In the long history of horror films, there are a few directors that stand out above the pack, showing a repeated ability to craft memorable fright flicks that endure for decades after their debut. Names on this short list include Wes Craven, George Romero, Dario Argento, and arguably the most prolific of the lot, John Carpenter. Perhaps still best known for writing and directing the 1978 slasher classic Halloween, Carpenter is also the filmmaker behind such cult hits as They Live, Escape from New York, and The Fog.
If there's one film that usually rivals Halloween among fans for the title of greatest Carpenter film though, it's 1982's The Thing, a fairly simple story involving the crew of a remote Antarctic outpost being systematically consumed and assimilated by a malevolent shape-shifting alien. What truly helps The Thing stand out from other monster movies are it's breathtakingly horrifying practical special effects, created by FX artist Rob Bottin. Even in today's age of basically limitless CGI wizardry, many horror fans still point to the various onscreen incarnations of The Thing as the most amazing-looking creatures ever put to film.
Seeking to try and recapture the feeling of movies like Carpenter's The Thing is Canadian indie filmmaking duo Steven Kostanski and Jeremy Gillespie, who've earned notice in genre circles for their work as part of the collective known as Astron 6. Their new film, entitled The Void, presents a Thing-like scenario concerning a small group of people menaced by an otherworldly foe within a remote location, this time a rural hospital staffed by a skeleton crew. The plot also takes cues from the cosmic horror style of H.P. Lovecraft, which served as a clear inspiration to Carpenter for both The Thing and his 1995 effort In the Mouth of Madness.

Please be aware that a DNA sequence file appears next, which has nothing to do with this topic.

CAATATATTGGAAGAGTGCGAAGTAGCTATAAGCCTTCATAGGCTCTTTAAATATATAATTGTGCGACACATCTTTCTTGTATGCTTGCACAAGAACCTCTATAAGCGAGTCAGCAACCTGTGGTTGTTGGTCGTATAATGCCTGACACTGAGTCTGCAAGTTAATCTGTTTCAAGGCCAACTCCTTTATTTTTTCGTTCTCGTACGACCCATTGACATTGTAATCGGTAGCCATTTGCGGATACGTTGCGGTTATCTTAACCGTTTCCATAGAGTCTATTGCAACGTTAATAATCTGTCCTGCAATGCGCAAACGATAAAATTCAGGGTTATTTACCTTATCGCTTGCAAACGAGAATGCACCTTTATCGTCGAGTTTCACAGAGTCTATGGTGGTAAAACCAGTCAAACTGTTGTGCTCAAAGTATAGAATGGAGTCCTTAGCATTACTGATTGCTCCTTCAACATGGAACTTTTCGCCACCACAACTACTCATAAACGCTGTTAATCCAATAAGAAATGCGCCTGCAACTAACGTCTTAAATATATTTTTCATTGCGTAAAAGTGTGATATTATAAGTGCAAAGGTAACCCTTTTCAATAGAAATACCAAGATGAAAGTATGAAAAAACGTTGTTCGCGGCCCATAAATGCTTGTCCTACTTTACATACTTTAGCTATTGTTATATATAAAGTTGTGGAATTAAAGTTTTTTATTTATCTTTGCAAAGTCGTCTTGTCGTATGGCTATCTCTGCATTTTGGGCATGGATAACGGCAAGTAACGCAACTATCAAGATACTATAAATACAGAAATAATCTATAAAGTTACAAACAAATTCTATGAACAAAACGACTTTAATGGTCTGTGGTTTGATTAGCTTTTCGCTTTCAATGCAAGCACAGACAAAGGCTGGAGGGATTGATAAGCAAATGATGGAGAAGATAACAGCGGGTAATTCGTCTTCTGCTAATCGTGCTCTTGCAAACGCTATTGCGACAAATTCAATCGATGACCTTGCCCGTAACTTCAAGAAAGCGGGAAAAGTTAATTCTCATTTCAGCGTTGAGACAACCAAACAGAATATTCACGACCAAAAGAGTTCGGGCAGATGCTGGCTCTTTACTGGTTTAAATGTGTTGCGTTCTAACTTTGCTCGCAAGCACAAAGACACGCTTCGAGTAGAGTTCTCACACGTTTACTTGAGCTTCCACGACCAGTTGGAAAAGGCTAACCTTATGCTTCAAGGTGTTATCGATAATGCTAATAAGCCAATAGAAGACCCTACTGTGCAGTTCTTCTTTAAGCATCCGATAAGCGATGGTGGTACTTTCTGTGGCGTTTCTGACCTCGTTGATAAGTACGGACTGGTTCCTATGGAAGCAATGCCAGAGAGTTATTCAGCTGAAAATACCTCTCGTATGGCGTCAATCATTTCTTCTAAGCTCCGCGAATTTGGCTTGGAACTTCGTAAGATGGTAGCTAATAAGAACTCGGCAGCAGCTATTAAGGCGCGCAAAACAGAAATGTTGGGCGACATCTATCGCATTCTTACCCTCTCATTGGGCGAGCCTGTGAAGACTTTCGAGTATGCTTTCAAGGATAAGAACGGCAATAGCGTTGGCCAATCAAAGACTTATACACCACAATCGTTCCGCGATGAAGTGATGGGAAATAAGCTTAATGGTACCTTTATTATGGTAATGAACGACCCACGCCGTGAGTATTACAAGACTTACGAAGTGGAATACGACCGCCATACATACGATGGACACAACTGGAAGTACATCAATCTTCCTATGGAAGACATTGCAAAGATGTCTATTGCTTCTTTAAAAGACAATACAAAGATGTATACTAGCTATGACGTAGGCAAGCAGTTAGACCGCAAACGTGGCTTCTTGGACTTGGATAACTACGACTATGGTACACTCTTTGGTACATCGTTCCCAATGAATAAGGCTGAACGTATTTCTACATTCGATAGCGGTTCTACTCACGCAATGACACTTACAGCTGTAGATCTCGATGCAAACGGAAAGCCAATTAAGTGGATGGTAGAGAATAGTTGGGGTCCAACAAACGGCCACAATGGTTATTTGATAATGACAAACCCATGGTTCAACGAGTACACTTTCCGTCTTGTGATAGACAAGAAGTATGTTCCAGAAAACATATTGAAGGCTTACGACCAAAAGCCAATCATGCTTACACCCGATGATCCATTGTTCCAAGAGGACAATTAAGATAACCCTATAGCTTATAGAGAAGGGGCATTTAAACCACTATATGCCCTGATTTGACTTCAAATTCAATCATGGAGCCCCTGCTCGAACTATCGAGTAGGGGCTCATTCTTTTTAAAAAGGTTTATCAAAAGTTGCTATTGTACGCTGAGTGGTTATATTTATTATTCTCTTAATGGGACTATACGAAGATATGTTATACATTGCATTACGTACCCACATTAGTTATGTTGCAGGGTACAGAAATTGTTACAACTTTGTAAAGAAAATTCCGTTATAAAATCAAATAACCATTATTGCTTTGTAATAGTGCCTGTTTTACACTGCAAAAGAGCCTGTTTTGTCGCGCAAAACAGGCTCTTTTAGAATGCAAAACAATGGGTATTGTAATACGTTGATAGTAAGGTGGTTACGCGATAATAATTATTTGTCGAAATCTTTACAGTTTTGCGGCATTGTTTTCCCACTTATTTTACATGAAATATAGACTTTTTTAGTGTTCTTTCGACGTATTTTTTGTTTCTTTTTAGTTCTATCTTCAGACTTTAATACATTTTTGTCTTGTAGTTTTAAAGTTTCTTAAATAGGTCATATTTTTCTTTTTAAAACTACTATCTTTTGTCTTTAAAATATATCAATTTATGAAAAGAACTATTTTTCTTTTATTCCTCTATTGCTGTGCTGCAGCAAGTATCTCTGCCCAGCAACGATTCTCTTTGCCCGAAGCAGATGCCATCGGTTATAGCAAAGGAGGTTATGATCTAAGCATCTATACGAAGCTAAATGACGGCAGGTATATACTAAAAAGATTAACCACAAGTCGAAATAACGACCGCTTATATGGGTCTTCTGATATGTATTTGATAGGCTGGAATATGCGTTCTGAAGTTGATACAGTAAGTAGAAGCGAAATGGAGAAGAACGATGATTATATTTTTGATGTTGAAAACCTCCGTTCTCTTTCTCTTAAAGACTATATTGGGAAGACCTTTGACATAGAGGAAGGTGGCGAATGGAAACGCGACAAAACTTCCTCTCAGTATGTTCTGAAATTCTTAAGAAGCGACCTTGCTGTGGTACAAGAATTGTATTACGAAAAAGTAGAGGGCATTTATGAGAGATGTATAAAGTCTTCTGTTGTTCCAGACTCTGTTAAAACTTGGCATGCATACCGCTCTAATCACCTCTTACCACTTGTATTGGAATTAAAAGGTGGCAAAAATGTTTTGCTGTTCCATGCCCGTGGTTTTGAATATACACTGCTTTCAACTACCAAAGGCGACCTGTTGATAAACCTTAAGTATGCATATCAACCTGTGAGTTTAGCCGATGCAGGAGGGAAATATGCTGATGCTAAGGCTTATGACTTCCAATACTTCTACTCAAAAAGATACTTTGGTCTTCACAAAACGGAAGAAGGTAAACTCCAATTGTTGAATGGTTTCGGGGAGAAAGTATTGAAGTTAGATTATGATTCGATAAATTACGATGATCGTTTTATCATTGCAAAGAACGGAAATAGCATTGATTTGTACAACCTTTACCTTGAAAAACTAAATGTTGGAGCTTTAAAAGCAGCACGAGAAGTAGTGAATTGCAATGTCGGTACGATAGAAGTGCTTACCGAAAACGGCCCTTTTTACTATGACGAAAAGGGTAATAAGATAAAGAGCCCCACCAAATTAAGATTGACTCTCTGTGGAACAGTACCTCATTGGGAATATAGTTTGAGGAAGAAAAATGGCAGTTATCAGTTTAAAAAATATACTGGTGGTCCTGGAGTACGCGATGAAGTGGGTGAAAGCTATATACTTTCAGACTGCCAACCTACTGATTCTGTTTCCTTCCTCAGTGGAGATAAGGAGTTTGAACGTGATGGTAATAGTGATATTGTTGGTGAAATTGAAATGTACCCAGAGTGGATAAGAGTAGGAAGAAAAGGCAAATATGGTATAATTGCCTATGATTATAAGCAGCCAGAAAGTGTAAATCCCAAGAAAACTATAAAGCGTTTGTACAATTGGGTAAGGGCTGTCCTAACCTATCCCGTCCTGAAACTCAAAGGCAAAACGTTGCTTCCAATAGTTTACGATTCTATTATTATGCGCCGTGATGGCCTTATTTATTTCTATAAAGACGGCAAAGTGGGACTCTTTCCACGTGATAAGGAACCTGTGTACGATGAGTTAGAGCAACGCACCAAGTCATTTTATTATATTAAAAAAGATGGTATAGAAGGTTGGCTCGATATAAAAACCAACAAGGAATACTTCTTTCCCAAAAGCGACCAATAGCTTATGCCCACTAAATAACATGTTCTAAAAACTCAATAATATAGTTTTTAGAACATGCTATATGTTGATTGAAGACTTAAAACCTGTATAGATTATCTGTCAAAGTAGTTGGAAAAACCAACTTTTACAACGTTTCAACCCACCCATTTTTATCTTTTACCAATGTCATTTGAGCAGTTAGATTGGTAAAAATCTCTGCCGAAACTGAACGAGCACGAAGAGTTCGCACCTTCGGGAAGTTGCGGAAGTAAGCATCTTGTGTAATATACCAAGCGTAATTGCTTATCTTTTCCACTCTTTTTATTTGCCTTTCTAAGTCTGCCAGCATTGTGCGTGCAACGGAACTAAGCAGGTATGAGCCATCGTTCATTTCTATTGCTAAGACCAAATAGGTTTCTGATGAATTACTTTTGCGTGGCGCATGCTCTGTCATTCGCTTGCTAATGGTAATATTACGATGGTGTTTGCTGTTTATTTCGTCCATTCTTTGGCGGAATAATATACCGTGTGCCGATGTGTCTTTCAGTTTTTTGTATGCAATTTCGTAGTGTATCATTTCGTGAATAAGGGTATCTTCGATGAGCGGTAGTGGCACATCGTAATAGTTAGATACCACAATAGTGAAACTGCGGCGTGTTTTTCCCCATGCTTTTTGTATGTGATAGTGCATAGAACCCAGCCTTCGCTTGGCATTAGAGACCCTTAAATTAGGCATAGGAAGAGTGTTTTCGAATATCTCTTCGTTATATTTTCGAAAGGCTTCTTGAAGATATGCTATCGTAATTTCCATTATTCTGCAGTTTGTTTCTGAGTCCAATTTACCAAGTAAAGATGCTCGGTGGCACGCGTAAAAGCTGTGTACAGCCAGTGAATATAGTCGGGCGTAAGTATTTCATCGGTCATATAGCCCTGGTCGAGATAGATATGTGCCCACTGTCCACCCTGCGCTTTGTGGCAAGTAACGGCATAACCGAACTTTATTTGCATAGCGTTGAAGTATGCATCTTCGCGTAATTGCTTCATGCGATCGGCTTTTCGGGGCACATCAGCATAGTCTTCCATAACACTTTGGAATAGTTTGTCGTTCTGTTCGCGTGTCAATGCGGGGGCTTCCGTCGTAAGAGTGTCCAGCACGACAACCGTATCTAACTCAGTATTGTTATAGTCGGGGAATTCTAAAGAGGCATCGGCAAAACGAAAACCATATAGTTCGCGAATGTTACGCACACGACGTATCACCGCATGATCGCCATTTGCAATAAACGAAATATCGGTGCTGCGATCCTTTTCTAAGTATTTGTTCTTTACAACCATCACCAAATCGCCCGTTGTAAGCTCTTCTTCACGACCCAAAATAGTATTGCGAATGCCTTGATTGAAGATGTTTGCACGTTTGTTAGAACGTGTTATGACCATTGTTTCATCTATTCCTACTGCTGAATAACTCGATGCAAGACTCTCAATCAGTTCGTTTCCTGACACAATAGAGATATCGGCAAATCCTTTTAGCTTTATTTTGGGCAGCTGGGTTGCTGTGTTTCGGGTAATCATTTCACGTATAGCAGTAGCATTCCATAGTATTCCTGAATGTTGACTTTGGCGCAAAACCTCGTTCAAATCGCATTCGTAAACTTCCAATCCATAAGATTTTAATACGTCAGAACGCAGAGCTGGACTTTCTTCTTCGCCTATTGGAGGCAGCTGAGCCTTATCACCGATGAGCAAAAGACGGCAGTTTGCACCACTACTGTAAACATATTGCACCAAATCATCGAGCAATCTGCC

While the above is only a fairly short teaser for The Void, one can already see multiple effects shots very clearly influenced by Bottin's work on The Thing, which are indeed all done practically. Not using CGI to create its monsters is arguably one of The Void's biggest potential hooks, as many horror fans long for the days of old-school techniques that allowed actors to actually interact with physical representations of the threats facing them, instead of just standing in front of a green-screen and screaming in the direction of something that will be inserted in post-production.
Can The Void possibly live up to The Thing, which many horror lovers consider a masterpiece? Realistically, probably not. Still, if it can even come close, the genre community will likely not hesitate to shout about it from the rooftops. As demanding as the horror fandom can be, they can be just as devoted to promoting a film that makes an honest effort to give them what they want.
The Void arrives in U.S. theaters on April 7, 2017.
Source: Signature Entertainment